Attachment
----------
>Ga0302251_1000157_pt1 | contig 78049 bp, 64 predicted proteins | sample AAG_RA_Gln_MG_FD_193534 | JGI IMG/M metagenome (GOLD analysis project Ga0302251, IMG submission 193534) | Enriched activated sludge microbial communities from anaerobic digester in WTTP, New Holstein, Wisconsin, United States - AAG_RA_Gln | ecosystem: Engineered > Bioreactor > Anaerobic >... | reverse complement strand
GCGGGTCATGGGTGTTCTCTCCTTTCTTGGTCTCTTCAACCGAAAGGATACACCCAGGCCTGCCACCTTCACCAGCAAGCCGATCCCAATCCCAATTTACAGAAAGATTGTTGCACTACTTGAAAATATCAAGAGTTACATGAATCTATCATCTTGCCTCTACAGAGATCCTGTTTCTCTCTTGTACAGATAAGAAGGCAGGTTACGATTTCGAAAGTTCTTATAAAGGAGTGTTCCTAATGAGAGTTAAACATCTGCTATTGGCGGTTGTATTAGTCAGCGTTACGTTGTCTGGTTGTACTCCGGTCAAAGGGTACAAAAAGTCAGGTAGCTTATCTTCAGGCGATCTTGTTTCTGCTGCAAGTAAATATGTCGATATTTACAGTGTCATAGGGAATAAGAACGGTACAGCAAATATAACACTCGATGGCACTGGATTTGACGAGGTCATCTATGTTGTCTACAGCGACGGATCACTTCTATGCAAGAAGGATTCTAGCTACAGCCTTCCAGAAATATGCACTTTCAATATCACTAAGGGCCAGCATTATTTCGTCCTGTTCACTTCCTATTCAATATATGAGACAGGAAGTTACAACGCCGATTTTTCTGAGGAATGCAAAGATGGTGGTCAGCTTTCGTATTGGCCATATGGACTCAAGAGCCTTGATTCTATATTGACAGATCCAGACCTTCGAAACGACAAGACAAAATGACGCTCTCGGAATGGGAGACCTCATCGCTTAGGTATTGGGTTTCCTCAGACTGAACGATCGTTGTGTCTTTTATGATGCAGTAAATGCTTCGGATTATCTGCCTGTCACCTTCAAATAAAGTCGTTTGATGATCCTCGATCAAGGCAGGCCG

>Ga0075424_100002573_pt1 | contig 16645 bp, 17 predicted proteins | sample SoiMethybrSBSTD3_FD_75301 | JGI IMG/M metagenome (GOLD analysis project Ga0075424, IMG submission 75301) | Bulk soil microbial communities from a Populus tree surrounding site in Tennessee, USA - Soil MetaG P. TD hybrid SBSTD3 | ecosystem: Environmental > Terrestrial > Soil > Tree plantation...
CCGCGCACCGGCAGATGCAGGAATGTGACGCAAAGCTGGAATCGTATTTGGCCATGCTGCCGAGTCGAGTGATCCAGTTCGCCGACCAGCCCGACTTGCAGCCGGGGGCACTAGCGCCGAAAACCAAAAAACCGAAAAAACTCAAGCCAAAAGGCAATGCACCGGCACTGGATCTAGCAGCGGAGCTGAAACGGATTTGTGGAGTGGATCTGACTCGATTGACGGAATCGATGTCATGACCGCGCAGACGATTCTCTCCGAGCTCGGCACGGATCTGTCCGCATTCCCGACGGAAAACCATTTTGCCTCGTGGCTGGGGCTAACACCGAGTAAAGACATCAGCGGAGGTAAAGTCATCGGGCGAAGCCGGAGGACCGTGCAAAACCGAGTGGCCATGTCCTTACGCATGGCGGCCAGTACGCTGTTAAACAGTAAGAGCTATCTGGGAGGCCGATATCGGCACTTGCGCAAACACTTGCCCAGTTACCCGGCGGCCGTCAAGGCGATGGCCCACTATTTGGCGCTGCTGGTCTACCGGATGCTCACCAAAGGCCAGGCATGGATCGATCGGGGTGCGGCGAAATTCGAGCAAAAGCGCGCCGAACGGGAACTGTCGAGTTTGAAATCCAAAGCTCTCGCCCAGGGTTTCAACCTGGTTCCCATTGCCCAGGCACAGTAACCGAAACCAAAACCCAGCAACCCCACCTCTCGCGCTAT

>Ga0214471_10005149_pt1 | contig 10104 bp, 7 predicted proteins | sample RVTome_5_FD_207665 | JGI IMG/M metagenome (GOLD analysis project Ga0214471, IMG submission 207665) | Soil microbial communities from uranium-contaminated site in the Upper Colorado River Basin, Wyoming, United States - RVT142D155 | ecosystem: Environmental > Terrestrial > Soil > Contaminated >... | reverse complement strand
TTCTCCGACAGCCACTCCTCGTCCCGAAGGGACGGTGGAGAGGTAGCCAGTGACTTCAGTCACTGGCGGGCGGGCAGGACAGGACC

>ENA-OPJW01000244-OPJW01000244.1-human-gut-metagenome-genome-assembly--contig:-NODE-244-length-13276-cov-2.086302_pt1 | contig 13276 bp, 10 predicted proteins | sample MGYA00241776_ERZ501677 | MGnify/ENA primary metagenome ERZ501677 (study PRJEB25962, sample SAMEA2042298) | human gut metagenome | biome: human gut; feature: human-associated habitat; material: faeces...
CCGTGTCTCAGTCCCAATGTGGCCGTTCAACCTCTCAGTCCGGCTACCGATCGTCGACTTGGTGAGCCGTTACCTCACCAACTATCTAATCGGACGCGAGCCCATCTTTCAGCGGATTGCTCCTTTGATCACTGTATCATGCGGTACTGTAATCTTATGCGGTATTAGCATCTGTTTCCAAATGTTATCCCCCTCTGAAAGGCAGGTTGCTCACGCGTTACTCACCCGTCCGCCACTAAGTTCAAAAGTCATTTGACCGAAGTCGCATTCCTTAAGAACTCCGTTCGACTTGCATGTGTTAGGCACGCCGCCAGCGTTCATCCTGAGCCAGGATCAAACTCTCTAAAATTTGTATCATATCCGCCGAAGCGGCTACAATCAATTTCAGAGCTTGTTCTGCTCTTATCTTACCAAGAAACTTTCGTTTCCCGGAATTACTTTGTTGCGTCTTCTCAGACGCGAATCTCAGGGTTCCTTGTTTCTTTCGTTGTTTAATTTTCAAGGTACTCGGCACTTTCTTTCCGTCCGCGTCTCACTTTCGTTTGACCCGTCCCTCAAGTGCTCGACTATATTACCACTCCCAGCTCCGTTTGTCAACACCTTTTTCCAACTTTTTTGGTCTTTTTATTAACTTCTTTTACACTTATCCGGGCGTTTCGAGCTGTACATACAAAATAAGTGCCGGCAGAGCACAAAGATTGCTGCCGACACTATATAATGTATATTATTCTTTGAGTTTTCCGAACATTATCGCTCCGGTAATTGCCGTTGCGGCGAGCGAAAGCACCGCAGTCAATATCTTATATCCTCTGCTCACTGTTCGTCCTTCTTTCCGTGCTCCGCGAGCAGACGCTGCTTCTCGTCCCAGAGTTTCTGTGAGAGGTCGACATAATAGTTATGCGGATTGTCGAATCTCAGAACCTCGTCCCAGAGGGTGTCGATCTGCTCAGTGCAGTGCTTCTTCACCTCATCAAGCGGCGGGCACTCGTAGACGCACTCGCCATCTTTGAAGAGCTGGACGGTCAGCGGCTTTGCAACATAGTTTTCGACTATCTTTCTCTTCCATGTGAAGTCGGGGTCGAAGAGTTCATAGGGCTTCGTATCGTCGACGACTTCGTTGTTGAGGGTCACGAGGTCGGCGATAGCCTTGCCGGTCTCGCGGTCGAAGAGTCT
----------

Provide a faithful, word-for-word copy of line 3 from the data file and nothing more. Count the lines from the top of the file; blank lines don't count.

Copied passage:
>Ga0075424_100002573_pt1 | contig 16645 bp, 17 predicted proteins | sample SoiMethybrSBSTD3_FD_75301 | JGI IMG/M metagenome (GOLD analysis project Ga0075424, IMG submission 75301) | Bulk soil microbial communities from a Populus tree surrounding site in Tennessee, USA - Soil MetaG P. TD hybrid SBSTD3 | ecosystem: Environmental > Terrestrial > Soil > Tree plantation...